Ergonomics in Work Organisations
The topics covered by the module include: the work people do, worker-centred ergonomics, work as a sociotechnical system, physical environment (visual, auditory, thermal and vibration), psychosocial environment (motivation, stress and shiftwork pattern), job design and local control, selection and training, performance and appraisal, participatory ergonomics, team work, effects on performance and health, health and safety requirements and legislation, epidemiology, causes of accidents, reactive and proactive approaches to prevention, measuring and evaluating human reliability, management of change, management of risks in manual materials handling, management of risks of work-related upper limb disorders. Throughout the module these topics are considered in a number of case studies, including work conducted at Nottingham and published case examples.
Human Factors in Context
This module covers the following topics: Responding to an Invitation to Tender; codes of practice within organisations; ethical issues; legislation, standards and competencies when applying ergonomics; presentation skills; practical ergonomics tasks within organisations.
Practical Ergonomics Investigation (by distance learning)
The aims of the individual project are broadly: to enhance understanding in an area of relevance to the course, and to develop skills applicable in a wide range of circumstances.The student is expected to develop skills in research, investigation, planning, scheduling, evaluation and written communication. The project may be undertaken on any topic which is relevant to ergonomics and human factors that is agreed by the Course Director. Collaboration with business, industry, and other outside bodies is actively encouraged. This module is designed to be undertaken by employees in any organisation who can apply ergonomics in their work. The candidates will apply the material and ideas from previous ergonomics studies to a real ergonomics investigation of value to their organisation.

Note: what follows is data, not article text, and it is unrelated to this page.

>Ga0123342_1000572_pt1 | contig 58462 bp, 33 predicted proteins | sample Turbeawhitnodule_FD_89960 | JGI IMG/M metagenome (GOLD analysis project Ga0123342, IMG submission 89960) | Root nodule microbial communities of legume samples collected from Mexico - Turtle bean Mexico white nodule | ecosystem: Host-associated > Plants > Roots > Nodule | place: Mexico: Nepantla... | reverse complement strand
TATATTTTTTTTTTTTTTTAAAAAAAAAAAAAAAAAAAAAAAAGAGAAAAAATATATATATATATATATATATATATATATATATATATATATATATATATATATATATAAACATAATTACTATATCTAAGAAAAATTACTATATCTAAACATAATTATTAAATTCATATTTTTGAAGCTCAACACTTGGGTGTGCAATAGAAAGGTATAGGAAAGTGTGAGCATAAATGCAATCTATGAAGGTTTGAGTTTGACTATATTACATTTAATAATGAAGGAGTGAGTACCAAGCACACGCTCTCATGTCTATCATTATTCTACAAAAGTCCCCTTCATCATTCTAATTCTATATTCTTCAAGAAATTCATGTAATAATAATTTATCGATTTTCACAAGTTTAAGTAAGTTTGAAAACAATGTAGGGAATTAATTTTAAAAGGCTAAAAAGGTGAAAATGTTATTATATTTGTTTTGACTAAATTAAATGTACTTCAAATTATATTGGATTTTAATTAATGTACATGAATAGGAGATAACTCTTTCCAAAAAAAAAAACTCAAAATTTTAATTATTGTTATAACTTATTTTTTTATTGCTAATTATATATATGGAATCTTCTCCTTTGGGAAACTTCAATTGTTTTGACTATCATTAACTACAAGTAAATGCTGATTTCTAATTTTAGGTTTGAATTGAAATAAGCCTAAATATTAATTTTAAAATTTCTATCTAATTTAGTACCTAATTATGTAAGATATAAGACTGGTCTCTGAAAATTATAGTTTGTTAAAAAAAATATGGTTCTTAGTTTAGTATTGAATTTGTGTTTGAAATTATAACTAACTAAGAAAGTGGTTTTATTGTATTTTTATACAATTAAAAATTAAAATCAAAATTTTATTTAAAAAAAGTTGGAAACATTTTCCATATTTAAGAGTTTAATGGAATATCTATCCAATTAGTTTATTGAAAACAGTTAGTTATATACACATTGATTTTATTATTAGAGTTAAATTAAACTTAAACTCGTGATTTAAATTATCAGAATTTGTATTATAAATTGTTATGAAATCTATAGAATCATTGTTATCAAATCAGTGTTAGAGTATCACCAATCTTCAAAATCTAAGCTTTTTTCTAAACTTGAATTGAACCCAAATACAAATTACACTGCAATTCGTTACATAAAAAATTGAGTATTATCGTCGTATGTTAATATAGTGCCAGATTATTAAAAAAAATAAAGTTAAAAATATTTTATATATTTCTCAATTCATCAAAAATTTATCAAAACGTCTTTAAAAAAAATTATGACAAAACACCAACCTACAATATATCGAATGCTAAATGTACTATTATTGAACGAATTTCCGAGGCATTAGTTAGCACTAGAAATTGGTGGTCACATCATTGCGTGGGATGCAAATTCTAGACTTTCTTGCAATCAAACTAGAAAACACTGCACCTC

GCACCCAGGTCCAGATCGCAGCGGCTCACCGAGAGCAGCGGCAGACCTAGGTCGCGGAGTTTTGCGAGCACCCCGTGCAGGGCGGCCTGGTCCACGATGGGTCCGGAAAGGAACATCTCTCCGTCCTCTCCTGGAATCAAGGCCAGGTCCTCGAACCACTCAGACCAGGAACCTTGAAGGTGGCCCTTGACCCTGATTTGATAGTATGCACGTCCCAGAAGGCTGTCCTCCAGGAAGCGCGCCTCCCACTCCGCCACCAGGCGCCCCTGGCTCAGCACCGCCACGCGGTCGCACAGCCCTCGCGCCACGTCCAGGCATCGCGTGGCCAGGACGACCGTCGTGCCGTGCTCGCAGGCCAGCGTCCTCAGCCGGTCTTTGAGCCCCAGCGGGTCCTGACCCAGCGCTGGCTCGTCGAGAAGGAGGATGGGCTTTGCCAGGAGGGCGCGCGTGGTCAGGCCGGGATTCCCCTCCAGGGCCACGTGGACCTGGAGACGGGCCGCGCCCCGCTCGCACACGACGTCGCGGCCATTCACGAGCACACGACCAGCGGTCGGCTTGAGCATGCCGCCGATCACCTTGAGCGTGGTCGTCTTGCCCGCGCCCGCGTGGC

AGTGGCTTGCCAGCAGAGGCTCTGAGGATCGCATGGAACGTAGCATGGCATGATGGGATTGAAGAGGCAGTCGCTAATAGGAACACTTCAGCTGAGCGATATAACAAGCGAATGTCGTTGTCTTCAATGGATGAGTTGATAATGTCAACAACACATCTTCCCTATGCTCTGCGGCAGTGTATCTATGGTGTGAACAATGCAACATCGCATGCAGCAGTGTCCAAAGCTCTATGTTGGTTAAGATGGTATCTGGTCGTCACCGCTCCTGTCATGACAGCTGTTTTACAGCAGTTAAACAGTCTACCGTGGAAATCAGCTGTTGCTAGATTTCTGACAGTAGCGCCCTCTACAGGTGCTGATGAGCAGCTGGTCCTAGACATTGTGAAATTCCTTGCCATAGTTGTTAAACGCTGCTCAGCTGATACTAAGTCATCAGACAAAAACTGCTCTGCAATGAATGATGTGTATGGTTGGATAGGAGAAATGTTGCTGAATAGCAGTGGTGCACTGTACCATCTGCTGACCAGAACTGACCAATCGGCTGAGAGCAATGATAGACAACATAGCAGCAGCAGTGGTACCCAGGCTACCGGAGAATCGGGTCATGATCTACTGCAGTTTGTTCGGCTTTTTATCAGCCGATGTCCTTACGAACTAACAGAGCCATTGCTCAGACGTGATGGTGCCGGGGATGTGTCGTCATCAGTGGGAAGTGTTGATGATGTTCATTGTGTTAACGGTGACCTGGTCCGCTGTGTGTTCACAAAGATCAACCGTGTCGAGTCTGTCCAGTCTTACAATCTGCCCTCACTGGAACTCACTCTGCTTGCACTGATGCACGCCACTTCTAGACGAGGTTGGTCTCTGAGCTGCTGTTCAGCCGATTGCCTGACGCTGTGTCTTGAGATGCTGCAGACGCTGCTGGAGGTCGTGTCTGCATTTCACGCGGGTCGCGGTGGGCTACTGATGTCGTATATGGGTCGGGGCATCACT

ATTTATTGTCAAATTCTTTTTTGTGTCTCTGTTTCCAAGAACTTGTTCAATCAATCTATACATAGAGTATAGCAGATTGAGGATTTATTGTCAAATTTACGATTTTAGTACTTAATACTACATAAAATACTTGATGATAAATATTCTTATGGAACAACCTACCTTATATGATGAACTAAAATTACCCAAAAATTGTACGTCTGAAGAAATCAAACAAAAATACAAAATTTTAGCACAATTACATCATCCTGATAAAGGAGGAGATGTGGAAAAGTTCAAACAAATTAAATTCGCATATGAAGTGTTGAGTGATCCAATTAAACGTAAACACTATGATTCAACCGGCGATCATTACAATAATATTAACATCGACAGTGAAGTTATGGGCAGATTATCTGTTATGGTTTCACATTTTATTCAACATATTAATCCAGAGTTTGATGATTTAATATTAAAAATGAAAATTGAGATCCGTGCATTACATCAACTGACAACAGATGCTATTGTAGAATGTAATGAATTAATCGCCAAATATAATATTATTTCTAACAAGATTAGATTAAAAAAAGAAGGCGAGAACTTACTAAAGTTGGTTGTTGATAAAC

Each module is offered over a 26-week span, normally once a year, with module start times in September and March.
Usually you will study two modules in one 12 month period. The average student will therefore gain their MSc qualification in three years. In special circumstances it may be possible to study either one module at a given time or two modules concurrently.
UK students will need to attend the University during your first year of study for one exam. Overseas students can make arrangements to take the exam in their home country.
The above is a sample of the typical modules that we offer but is not intended to be construed and/or relied upon as a definitive list of the modules that will be available in any given year. Due to the passage of time between commencement of the course and subsequent years of the course, modules may change due to developments in the curriculum and information is provided for indicative purposes only.